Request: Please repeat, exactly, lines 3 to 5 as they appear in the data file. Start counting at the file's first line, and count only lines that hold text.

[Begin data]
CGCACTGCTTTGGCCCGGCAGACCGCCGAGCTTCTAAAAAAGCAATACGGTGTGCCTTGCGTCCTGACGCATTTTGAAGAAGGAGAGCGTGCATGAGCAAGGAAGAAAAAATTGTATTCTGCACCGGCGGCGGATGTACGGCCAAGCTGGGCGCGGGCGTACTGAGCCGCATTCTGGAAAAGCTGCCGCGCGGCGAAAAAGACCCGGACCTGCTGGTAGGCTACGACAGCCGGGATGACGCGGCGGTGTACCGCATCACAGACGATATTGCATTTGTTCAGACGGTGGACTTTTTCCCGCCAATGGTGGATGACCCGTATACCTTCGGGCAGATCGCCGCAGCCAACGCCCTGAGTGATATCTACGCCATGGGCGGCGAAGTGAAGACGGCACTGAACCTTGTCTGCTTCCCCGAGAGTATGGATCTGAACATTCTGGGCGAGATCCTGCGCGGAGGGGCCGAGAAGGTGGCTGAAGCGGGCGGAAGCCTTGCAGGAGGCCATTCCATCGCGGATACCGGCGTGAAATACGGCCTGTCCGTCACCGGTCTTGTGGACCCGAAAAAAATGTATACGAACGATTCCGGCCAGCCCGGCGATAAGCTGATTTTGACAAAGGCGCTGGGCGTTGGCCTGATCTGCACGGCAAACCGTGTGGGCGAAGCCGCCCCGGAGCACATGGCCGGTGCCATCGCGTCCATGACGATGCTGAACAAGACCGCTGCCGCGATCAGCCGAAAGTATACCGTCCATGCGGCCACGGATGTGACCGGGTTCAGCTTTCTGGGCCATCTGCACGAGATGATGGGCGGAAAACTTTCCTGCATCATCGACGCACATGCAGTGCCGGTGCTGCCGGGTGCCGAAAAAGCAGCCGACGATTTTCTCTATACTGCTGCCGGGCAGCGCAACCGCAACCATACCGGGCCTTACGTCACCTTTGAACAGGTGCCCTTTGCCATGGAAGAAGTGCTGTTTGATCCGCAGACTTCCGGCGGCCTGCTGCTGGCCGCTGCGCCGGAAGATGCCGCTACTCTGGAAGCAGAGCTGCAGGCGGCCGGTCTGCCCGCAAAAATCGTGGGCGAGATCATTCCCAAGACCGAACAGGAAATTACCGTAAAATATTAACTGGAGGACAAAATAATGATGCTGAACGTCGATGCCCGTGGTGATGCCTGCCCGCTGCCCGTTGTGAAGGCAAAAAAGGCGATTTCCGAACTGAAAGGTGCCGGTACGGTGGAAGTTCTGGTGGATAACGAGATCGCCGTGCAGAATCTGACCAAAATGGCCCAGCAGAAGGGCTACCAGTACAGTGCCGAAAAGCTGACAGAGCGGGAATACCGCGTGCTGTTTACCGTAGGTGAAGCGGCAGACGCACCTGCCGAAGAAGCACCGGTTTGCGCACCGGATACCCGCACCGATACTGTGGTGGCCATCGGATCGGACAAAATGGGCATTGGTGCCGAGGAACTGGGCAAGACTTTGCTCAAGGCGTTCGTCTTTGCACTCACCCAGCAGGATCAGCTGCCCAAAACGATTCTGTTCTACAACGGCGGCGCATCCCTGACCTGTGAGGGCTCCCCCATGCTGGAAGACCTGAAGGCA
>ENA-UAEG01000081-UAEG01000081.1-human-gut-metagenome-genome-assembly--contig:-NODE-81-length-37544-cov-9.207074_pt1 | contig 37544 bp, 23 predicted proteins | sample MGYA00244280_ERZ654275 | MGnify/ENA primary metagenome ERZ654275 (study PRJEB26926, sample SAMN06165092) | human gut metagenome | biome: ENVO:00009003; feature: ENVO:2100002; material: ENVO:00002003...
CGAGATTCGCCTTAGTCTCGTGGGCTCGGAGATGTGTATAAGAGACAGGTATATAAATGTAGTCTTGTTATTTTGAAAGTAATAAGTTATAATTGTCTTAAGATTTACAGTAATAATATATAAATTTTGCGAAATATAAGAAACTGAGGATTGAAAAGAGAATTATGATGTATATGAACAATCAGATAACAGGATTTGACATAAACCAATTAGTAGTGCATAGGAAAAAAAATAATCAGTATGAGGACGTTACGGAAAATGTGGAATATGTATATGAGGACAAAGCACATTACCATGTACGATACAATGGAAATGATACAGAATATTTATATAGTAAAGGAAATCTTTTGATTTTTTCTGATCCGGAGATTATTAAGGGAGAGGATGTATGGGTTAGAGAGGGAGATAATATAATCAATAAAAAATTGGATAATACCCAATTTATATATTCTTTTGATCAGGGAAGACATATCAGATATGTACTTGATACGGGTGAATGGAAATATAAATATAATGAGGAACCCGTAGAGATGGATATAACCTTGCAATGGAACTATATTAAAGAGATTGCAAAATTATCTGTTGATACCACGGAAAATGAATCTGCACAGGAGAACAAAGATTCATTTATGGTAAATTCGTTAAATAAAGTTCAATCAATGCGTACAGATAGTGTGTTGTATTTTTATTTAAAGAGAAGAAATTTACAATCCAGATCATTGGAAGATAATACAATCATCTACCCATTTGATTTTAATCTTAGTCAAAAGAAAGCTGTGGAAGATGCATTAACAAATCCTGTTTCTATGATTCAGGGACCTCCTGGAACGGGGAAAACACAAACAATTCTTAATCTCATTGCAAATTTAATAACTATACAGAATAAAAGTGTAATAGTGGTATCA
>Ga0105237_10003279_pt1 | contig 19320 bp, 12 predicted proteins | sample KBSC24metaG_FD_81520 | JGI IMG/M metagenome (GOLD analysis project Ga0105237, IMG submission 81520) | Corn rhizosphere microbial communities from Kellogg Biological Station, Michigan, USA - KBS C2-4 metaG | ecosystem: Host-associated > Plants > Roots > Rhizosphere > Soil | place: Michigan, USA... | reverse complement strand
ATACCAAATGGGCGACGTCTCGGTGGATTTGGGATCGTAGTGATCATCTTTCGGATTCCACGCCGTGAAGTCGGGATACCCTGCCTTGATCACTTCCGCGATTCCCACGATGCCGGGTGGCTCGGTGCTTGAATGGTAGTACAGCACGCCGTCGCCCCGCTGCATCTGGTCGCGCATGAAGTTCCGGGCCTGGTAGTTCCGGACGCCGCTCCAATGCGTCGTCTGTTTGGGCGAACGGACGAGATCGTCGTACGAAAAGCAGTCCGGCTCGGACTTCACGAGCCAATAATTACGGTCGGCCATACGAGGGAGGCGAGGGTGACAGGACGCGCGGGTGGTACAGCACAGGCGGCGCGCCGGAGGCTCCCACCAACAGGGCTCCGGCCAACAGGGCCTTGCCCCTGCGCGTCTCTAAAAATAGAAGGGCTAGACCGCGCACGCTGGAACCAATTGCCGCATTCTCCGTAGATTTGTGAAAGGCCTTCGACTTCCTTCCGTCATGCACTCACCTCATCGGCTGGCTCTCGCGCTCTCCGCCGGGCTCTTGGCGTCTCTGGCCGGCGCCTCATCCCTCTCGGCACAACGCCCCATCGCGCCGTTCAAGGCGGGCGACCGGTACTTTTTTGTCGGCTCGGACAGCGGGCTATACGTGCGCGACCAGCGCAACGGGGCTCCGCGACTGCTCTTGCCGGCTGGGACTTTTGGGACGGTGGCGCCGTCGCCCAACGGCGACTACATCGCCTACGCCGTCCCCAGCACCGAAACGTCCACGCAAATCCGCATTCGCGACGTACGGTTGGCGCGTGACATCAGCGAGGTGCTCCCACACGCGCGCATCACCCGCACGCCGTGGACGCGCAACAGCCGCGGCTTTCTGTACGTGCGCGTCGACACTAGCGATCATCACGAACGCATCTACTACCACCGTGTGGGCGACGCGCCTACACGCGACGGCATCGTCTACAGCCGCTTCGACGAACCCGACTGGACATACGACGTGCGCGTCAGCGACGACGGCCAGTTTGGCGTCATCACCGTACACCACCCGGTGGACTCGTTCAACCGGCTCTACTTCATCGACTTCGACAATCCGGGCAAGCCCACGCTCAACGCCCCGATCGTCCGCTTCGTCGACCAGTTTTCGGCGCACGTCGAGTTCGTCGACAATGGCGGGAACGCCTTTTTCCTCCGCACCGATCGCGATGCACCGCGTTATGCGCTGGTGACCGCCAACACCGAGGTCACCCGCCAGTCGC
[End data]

CGAGATTCGCCTTAGTCTCGTGGGCTCGGAGATGTGTATAAGAGACAGGTATATAAATGTAGTCTTGTTATTTTGAAAGTAATAAGTTATAATTGTCTTAAGATTTACAGTAATAATATATAAATTTTGCGAAATATAAGAAACTGAGGATTGAAAAGAGAATTATGATGTATATGAACAATCAGATAACAGGATTTGACATAAACCAATTAGTAGTGCATAGGAAAAAAAATAATCAGTATGAGGACGTTACGGAAAATGTGGAATATGTATATGAGGACAAAGCACATTACCATGTACGATACAATGGAAATGATACAGAATATTTATATAGTAAAGGAAATCTTTTGATTTTTTCTGATCCGGAGATTATTAAGGGAGAGGATGTATGGGTTAGAGAGGGAGATAATATAATCAATAAAAAATTGGATAATACCCAATTTATATATTCTTTTGATCAGGGAAGACATATCAGATATGTACTTGATACGGGTGAATGGAAATATAAATATAATGAGGAACCCGTAGAGATGGATATAACCTTGCAATGGAACTATATTAAAGAGATTGCAAAATTATCTGTTGATACCACGGAAAATGAATCTGCACAGGAGAACAAAGATTCATTTATGGTAAATTCGTTAAATAAAGTTCAATCAATGCGTACAGATAGTGTGTTGTATTTTTATTTAAAGAGAAGAAATTTACAATCCAGATCATTGGAAGATAATACAATCATCTACCCATTTGATTTTAATCTTAGTCAAAAGAAAGCTGTGGAAGATGCATTAACAAATCCTGTTTCTATGATTCAGGGACCTCCTGGAACGGGGAAAACACAAACAATTCTTAATCTCATTGCAAATTTAATAACTATACAGAATAAAAGTGTAATAGTGGTATCA
>Ga0105237_10003279_pt1 | contig 19320 bp, 12 predicted proteins | sample KBSC24metaG_FD_81520 | JGI IMG/M metagenome (GOLD analysis project Ga0105237, IMG submission 81520) | Corn rhizosphere microbial communities from Kellogg Biological Station, Michigan, USA - KBS C2-4 metaG | ecosystem: Host-associated > Plants > Roots > Rhizosphere > Soil | place: Michigan, USA... | reverse complement strand
ATACCAAATGGGCGACGTCTCGGTGGATTTGGGATCGTAGTGATCATCTTTCGGATTCCACGCCGTGAAGTCGGGATACCCTGCCTTGATCACTTCCGCGATTCCCACGATGCCGGGTGGCTCGGTGCTTGAATGGTAGTACAGCACGCCGTCGCCCCGCTGCATCTGGTCGCGCATGAAGTTCCGGGCCTGGTAGTTCCGGACGCCGCTCCAATGCGTCGTCTGTTTGGGCGAACGGACGAGATCGTCGTACGAAAAGCAGTCCGGCTCGGACTTCACGAGCCAATAATTACGGTCGGCCATACGAGGGAGGCGAGGGTGACAGGACGCGCGGGTGGTACAGCACAGGCGGCGCGCCGGAGGCTCCCACCAACAGGGCTCCGGCCAACAGGGCCTTGCCCCTGCGCGTCTCTAAAAATAGAAGGGCTAGACCGCGCACGCTGGAACCAATTGCCGCATTCTCCGTAGATTTGTGAAAGGCCTTCGACTTCCTTCCGTCATGCACTCACCTCATCGGCTGGCTCTCGCGCTCTCCGCCGGGCTCTTGGCGTCTCTGGCCGGCGCCTCATCCCTCTCGGCACAACGCCCCATCGCGCCGTTCAAGGCGGGCGACCGGTACTTTTTTGTCGGCTCGGACAGCGGGCTATACGTGCGCGACCAGCGCAACGGGGCTCCGCGACTGCTCTTGCCGGCTGGGACTTTTGGGACGGTGGCGCCGTCGCCCAACGGCGACTACATCGCCTACGCCGTCCCCAGCACCGAAACGTCCACGCAAATCCGCATTCGCGACGTACGGTTGGCGCGTGACATCAGCGAGGTGCTCCCACACGCGCGCATCACCCGCACGCCGTGGACGCGCAACAGCCGCGGCTTTCTGTACGTGCGCGTCGACACTAGCGATCATCACGAACGCATCTACTACCACCGTGTGGGCGACGCGCCTACACGCGACGGCATCGTCTACAGCCGCTTCGACGAACCCGACTGGACATACGACGTGCGCGTCAGCGACGACGGCCAGTTTGGCGTCATCACCGTACACCACCCGGTGGACTCGTTCAACCGGCTCTACTTCATCGACTTCGACAATCCGGGCAAGCCCACGCTCAACGCCCCGATCGTCCGCTTCGTCGACCAGTTTTCGGCGCACGTCGAGTTCGTCGACAATGGCGGGAACGCCTTTTTCCTCCGCACCGATCGCGATGCACCGCGTTATGCGCTGGTGACCGCCAACACCGAGGTCACCCGCCAGTCGC